Arthur Ashe is an incredible stadium and despite what some people had told me in advance, you can see the match clearly, even from the highest-up section of the stadium. I almost think it’s better to sit up in this section anyway because then you get a greater sense of the size of the crowd and the atmosphere. However, I did find it odd that silence is not sought in the same way that it is at Wimbledon. On Centre Court of Wimbledon, people shhh you for whispering to your neighbour. Contrastingly, at the US Open, there is a low buzz of noise during the entire match with people coming and going from their seats constantly. I guess it’s hard to police such a big stadium, and maybe it seems pointless in the top sections which are so far away from the players; are they too far away to be a distraction? There’s also music played at every given opportunity which adds to the general sense that the focus of the US Open is entertainment; the tennis comes second.

Despite my misgivings, I thought Arthur Ashe was very impressive and I loved my uber-American experience watching Venus Williams play. On the other hand, the make-shift Louis Armstrong stadium, the second biggest/most important stadium at the US Open, was almost embarrassing. They are currently renovating or building the actual Louis-Armstrong stadium which will be ready for the 2018 tournament. In the meantime, an underwhelming, steel structure was propped together for 2017. I felt a bit ripped off that I’d paid over £100 to sit in this temporary replacement. I didn’t even have a proper seat, not that this actually mattered given how few people were watching the tennis. Thankfully this is where I saw Jamie and Martina win their quarter-final so I still have positive memories of the court, despite its questionable quality.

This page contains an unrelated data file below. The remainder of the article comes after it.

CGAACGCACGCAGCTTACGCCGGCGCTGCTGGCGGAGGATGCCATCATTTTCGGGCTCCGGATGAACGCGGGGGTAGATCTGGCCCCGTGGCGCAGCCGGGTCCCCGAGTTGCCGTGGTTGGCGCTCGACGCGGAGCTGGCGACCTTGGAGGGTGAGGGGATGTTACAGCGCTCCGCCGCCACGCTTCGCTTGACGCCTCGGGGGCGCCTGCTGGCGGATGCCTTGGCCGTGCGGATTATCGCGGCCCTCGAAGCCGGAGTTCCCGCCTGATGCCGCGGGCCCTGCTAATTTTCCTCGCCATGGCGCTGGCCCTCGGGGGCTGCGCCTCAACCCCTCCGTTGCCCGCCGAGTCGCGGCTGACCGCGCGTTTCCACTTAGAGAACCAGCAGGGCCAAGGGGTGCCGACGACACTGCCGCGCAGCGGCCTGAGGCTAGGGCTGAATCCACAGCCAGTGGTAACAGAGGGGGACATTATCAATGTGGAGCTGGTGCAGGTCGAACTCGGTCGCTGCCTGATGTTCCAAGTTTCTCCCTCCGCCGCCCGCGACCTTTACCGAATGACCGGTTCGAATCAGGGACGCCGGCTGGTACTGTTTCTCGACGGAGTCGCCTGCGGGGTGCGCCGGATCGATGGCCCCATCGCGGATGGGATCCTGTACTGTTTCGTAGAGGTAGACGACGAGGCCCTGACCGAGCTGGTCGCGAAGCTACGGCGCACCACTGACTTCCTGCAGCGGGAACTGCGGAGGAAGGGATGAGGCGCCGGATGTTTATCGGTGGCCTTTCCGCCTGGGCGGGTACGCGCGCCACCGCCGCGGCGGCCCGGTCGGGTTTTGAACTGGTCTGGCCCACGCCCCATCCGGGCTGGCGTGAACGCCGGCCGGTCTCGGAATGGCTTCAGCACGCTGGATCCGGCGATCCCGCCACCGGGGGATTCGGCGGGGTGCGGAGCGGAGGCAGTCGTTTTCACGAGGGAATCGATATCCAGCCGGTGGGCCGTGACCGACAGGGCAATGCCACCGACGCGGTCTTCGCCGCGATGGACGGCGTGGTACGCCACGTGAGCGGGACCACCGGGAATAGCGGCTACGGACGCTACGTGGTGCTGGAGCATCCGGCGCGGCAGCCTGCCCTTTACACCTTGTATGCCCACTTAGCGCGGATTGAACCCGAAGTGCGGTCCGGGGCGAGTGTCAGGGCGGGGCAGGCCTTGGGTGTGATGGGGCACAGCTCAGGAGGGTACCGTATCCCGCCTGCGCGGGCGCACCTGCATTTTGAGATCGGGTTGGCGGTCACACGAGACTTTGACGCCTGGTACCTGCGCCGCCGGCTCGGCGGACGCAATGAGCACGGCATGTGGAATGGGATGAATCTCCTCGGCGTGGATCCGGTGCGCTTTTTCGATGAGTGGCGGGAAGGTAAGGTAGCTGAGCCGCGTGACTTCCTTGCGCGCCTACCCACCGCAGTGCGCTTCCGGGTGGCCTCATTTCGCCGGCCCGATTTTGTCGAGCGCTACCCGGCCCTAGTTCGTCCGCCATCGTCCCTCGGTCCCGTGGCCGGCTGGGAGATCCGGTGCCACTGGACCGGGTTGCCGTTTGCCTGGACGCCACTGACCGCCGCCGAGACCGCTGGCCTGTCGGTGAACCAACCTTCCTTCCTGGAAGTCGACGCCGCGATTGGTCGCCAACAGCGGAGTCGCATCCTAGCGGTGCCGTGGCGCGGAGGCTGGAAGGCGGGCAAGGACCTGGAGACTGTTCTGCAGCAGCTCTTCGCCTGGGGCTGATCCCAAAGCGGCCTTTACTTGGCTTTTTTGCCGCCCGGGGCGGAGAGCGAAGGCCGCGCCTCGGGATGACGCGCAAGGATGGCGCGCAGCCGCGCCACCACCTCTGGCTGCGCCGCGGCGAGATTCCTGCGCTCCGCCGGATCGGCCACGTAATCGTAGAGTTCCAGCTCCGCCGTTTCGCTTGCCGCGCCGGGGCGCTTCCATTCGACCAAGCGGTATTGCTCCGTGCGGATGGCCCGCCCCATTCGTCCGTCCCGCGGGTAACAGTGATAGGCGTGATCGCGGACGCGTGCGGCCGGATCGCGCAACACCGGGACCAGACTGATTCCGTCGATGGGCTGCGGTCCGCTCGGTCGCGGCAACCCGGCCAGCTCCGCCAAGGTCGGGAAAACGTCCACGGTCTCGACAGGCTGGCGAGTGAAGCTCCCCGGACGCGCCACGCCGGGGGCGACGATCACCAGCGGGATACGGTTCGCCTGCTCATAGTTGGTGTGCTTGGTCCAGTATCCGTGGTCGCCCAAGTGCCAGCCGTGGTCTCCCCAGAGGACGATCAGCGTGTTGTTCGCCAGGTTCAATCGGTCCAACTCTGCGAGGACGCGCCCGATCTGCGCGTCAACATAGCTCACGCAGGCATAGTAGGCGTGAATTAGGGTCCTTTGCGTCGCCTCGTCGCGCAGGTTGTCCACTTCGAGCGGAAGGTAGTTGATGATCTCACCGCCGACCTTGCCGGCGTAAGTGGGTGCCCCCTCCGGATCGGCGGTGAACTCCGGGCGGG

Ach, it was fine, but it’s no Arthur Ashe!


Despite my criticism, I feel like, apart from Wimbledon, which has an unfair advantage as I’ve been there so many times, I experienced a fuller US Open experience than I did for either the Australian Open or Roland Garros. The final of the Australian Open was epic – the best grand slam final of the year by far and worth every penny of that trip – but I do wish I’d seen earlier stages of the tournament as well. The earlier stages are, in a way, more what these tournaments are all about. Similarly with Roland-Garros, I rocked up for the semi-finals, which, don’t get me wrong, were again incredible, but by that time, there’s less tennis going on in the grounds and I wasn’t able to get a true sense of Roland-Garros as a tournament.